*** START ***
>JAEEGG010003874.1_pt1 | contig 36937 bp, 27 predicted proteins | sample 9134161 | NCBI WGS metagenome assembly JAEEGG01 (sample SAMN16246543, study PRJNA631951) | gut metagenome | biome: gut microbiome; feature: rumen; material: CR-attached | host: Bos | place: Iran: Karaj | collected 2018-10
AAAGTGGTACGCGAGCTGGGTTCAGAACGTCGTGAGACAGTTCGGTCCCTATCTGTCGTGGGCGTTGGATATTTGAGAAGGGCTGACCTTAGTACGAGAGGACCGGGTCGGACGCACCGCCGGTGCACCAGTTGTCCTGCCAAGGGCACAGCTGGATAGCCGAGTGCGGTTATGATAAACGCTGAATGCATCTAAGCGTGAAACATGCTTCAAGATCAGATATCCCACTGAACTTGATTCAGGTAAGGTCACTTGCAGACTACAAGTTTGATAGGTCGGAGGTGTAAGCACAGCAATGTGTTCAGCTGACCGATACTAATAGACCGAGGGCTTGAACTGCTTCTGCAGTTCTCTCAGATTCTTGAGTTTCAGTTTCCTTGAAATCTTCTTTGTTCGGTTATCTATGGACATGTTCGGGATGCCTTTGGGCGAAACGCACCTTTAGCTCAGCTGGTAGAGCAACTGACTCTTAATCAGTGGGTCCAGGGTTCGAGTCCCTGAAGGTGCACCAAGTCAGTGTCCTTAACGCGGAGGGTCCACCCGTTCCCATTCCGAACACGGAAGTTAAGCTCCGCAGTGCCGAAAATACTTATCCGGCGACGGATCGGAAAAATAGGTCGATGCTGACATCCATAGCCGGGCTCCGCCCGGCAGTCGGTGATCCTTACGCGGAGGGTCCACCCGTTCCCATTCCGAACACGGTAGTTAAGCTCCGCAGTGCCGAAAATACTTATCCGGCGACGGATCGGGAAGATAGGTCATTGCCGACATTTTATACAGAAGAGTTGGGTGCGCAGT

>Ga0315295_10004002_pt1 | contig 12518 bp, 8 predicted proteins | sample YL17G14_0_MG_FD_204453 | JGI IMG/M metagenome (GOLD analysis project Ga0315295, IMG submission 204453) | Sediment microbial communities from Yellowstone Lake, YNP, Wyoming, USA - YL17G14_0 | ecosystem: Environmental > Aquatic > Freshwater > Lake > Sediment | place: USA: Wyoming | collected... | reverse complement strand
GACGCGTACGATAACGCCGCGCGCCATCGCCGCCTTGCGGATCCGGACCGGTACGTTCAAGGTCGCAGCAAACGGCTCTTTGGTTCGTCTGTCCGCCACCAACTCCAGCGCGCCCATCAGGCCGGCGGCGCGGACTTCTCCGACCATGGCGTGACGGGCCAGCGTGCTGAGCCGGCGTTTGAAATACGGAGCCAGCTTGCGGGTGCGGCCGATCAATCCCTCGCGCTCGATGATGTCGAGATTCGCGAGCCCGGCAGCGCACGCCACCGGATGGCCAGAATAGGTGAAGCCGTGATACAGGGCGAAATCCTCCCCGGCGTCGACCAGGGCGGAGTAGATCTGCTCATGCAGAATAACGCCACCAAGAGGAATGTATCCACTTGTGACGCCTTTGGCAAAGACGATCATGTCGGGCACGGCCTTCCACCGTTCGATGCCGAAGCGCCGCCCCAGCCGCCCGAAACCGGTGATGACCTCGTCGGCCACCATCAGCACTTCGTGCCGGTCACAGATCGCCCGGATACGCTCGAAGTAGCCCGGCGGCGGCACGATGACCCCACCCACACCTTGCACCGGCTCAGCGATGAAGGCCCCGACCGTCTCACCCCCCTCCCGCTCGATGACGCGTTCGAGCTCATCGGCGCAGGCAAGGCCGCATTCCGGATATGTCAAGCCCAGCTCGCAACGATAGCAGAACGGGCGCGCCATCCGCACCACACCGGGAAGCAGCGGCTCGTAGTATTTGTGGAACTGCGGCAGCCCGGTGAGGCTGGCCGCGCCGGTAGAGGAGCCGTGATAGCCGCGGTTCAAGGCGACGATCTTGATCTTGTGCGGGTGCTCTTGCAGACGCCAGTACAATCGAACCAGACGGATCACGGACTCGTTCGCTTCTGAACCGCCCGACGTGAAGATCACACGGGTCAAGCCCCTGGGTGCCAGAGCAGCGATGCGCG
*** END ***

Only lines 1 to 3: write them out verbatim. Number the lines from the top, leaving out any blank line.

>JAEEGG010003874.1_pt1 | contig 36937 bp, 27 predicted proteins | sample 9134161 | NCBI WGS metagenome assembly JAEEGG01 (sample SAMN16246543, study PRJNA631951) | gut metagenome | biome: gut microbiome; feature: rumen; material: CR-attached | host: Bos | place: Iran: Karaj | collected 2018-10
AAAGTGGTACGCGAGCTGGGTTCAGAACGTCGTGAGACAGTTCGGTCCCTATCTGTCGTGGGCGTTGGATATTTGAGAAGGGCTGACCTTAGTACGAGAGGACCGGGTCGGACGCACCGCCGGTGCACCAGTTGTCCTGCCAAGGGCACAGCTGGATAGCCGAGTGCGGTTATGATAAACGCTGAATGCATCTAAGCGTGAAACATGCTTCAAGATCAGATATCCCACTGAACTTGATTCAGGTAAGGTCACTTGCAGACTACAAGTTTGATAGGTCGGAGGTGTAAGCACAGCAATGTGTTCAGCTGACCGATACTAATAGACCGAGGGCTTGAACTGCTTCTGCAGTTCTCTCAGATTCTTGAGTTTCAGTTTCCTTGAAATCTTCTTTGTTCGGTTATCTATGGACATGTTCGGGATGCCTTTGGGCGAAACGCACCTTTAGCTCAGCTGGTAGAGCAACTGACTCTTAATCAGTGGGTCCAGGGTTCGAGTCCCTGAAGGTGCACCAAGTCAGTGTCCTTAACGCGGAGGGTCCACCCGTTCCCATTCCGAACACGGAAGTTAAGCTCCGCAGTGCCGAAAATACTTATCCGGCGACGGATCGGAAAAATAGGTCGATGCTGACATCCATAGCCGGGCTCCGCCCGGCAGTCGGTGATCCTTACGCGGAGGGTCCACCCGTTCCCATTCCGAACACGGTAGTTAAGCTCCGCAGTGCCGAAAATACTTATCCGGCGACGGATCGGGAAGATAGGTCATTGCCGACATTTTATACAGAAGAGTTGGGTGCGCAGT

>Ga0315295_10004002_pt1 | contig 12518 bp, 8 predicted proteins | sample YL17G14_0_MG_FD_204453 | JGI IMG/M metagenome (GOLD analysis project Ga0315295, IMG submission 204453) | Sediment microbial communities from Yellowstone Lake, YNP, Wyoming, USA - YL17G14_0 | ecosystem: Environmental > Aquatic > Freshwater > Lake > Sediment | place: USA: Wyoming | collected... | reverse complement strand